124 F.Supp. 290 (N.D.Ga. 1954), Civ. A. 4621, Holmes v. City of Atlanta

Docket Nº:Civ. A. 4621
Citation:124 F.Supp. 290
Party Name:Holmes v. City of Atlanta
Case Date:July 08, 1954
Court:United States District Courts, 11th Circuit, Northern District of Georgia

Page 290

124 F.Supp. 290 (N.D.Ga. 1954)

Alfred HOLMES, Oliver W. Holmes and Dr. H. M. Holmes


CITY OF ATLANTA, William B. Hartsfield, Mayor, City of Atlanta, Georgia, George I. Simons, Manager of Parks, City of Atlanta, Billy Wilson, Professional Manager, Bobby Jones Golf Course, City of Atlanta.

Civ. A. No. 4621.

United States District Court, N.D. Georgia

July 8, 1954

Page 291

R. E. Thomas, Jr., E. E. Moore, Jr., S. S. Robinson, Atlanta, Ga., for plaintiffs.

J. C. Savage, City Atty., J. C. Murphy, Asst. City Atty., John M. B. Bloodworth, John E. Feagin, Henry L. Bowden, Atlanta, Ga., for defendants.

SLOAN, District Judge.

Plaintiffs, Negro citizens of the City of Atlanta, for themselves, and other Negroes similarly situated, bring this complaint, the same being, as amended, an action for declaratory judgment and to enjoin the City of Atlanta, W. B. Hartsfield, its mayor, George I. Simons, Manager of Parks, and Billy Wilson, alleged to be manager of the City's Bobby Jones Golf Course, from denying the Negro citizens on account of race, rights and privileges of using the City golf courses equal to those afforded white persons and to enjoin defendant from denying to plaintiffs and other Negroes similarly situated the use of municipal golf courses and from making any distinction on account of race or color in providing opportunities for playing golf upon municipally owned public golf courses.

In their amended answer the defendants admit the basic all factual allegations of the complaint, while denying the conclusions.

Certain stipulations were read into the record. The plaintiffs offered no further evidence and the defendants introduced as a witness Mr. George I. Simons, its manager of parks and an additional ordinance of the City of Atlanta. The defendants' demand for a jury trial was withdrawn and the case was thus tried to the Court without a jury.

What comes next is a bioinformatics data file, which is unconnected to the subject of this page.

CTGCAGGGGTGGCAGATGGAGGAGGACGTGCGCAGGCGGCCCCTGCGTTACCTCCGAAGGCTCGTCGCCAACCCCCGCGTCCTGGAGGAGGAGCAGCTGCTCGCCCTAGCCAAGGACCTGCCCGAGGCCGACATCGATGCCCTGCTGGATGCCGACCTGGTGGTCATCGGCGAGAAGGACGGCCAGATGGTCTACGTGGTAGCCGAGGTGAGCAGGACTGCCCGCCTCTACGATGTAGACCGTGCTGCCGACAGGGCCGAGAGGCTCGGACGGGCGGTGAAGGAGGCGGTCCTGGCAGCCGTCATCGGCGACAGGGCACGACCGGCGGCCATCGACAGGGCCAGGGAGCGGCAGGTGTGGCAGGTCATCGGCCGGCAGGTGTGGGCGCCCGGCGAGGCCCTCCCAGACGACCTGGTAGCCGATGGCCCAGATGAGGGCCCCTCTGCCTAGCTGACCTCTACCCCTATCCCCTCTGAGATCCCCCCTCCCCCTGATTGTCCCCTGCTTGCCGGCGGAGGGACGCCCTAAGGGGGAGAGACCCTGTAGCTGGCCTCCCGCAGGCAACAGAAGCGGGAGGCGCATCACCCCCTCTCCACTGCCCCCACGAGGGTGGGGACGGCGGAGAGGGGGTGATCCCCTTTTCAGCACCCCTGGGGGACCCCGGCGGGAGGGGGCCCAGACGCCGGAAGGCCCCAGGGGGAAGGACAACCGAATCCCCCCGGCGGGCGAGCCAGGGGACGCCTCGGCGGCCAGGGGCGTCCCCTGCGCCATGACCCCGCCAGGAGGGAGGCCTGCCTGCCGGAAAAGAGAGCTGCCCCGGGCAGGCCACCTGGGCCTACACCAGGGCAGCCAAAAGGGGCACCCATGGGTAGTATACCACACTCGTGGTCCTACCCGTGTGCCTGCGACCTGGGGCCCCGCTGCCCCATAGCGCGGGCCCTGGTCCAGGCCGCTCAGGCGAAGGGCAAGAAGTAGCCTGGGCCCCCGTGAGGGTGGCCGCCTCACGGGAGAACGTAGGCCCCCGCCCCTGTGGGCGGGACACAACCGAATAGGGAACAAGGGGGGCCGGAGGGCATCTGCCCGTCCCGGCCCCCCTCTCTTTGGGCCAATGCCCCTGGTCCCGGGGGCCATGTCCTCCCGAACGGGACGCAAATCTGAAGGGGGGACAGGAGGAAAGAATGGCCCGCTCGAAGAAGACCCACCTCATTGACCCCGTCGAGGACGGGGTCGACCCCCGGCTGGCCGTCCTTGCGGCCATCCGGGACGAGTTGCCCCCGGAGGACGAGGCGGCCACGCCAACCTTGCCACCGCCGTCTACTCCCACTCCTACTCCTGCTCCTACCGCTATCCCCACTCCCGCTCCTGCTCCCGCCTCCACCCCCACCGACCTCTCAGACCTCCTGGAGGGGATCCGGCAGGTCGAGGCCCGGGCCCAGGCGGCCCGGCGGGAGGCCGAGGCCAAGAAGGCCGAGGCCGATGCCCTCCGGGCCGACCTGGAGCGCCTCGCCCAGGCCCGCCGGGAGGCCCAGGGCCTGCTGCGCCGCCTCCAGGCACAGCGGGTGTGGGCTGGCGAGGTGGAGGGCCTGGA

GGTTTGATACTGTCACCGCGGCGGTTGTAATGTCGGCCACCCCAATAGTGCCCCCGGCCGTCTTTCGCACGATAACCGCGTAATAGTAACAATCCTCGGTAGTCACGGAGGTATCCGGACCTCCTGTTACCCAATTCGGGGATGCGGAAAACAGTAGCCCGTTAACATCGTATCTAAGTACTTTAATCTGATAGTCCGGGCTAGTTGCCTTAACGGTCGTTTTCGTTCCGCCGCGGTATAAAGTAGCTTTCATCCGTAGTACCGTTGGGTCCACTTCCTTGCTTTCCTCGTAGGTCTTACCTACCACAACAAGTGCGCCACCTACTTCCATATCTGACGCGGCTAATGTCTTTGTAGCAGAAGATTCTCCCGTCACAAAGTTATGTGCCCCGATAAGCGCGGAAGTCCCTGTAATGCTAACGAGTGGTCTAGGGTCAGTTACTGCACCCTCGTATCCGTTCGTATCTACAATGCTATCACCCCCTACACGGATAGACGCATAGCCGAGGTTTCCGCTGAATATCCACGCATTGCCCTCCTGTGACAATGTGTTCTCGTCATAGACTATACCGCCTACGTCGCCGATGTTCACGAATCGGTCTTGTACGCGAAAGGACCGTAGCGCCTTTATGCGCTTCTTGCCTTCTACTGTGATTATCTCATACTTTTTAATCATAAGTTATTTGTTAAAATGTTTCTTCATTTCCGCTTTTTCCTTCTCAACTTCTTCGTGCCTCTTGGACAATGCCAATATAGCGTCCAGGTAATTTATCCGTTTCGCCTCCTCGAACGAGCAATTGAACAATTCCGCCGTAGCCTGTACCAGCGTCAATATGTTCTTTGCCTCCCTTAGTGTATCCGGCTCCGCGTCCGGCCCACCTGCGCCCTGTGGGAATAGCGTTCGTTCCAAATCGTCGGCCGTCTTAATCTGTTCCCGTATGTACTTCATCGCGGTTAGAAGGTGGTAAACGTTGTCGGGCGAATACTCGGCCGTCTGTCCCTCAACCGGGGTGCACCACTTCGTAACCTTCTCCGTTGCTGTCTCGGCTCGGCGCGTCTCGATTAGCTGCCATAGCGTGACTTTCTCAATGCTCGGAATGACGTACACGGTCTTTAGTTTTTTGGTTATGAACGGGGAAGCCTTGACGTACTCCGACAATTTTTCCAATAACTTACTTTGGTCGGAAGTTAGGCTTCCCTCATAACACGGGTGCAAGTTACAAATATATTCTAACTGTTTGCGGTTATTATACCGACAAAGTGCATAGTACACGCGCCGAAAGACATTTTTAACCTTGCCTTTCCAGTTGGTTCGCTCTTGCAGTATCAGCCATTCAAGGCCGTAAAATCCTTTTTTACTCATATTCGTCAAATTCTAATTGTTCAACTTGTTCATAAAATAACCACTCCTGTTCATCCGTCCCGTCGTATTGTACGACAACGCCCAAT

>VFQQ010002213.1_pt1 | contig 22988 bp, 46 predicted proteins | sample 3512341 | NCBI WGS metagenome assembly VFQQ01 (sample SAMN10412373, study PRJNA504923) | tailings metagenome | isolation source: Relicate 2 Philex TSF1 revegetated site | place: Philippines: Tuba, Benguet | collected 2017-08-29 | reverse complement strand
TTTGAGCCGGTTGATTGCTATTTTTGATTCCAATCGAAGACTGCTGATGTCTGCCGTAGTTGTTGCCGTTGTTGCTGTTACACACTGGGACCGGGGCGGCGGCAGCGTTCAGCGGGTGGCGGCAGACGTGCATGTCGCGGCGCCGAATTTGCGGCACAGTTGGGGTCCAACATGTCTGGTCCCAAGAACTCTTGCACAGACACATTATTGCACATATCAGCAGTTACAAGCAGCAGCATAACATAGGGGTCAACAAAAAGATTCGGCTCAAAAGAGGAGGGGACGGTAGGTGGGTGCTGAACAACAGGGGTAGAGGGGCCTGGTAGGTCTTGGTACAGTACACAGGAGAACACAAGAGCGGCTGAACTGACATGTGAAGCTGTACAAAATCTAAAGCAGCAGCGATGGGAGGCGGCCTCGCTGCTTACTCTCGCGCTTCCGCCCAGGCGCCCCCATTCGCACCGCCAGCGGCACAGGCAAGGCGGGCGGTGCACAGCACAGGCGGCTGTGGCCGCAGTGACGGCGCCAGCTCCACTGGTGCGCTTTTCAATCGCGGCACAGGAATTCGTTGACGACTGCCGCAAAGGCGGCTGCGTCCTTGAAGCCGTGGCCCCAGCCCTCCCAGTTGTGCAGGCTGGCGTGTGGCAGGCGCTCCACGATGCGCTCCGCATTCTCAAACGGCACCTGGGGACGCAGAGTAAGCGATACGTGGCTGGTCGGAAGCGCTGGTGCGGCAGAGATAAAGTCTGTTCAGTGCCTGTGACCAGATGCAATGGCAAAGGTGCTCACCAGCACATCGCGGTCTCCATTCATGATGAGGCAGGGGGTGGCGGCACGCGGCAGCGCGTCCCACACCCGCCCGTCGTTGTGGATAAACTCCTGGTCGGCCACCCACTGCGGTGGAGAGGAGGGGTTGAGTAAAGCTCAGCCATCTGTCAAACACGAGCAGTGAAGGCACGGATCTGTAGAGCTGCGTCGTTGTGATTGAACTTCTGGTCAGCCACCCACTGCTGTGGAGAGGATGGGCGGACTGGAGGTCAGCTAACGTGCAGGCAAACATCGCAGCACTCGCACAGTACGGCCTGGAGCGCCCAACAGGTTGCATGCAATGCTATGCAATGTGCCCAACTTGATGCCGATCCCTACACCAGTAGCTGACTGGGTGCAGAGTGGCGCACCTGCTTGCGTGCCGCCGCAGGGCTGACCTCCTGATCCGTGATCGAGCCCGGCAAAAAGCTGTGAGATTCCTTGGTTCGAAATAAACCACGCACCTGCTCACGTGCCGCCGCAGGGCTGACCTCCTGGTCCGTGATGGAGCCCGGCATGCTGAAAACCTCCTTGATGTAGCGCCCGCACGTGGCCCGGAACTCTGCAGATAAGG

Findings of Fact.

The City of Atlanta has a population in excess of 450,000 people of which approximately 30% are Negroes.

There was at all times here involved of force and effect the following ordinances of the City of Atlanta:

Sec. 68-126. 'It shall be unlawful for colored people to frequent any park owned or maintained by the City for the benefit, use and enjoyment of white persons, excepting so much of Grant Park as is occupied

Page 292

by the zoo, and unlawful for any white person to frequent any park owned or maintained by the City for the use and benefit of colored persons.'

Sec. 68-120. 'Establishment and Supervision of Golf Links in Parks. The Municipal Parks and Airport Committee is authorized to establish golf links and grounds in any of the parks now under its control, or upon any other property of the City, which may be set aside for this purpose, or upon any private property, the use of which may be donated to the City therefor, and to use such sums, from their apportionment to expense as they may deem advisable therefor or any additional sums that may be appropriated for this purpose. Said Committee is hereby authorized to establish reasonable rules and regulations governing the use of said golf grounds, to establish fees for the use of same and generally to exercise supervision over the grounds devoted to this purpose just as it does over the parks now under its control; Provided, that the sums received for the use of said golf grounds shall be turned into the city treasury.'

The City of Atlanta, pursuant to the laws of Georgia and its charter, and as a governmental function, and as a part of public parks set aside for the exclusive use of white persons, owns and maintains and provides as public facilities seven golf courses. Three of these courses are 18 hole courses and four are 9 hole courses. Negroes are not permitted to play upon any of these courses and no golf course is provided for Negroes.

Plaintiffs, who at all times met all lawful requirements necessary for admission to play golf, on July 19, 1951 requested defendants to grant them permission to play golf on the Bobby Jones Golf Course and to permit them to use and enjoy the facilities of the other golf courses of the City on an equal basis with other citizens without regard to race, whereupon plaintiffs were denied permission to and the right to play golf as requested, such denial being upon the sole basis of...

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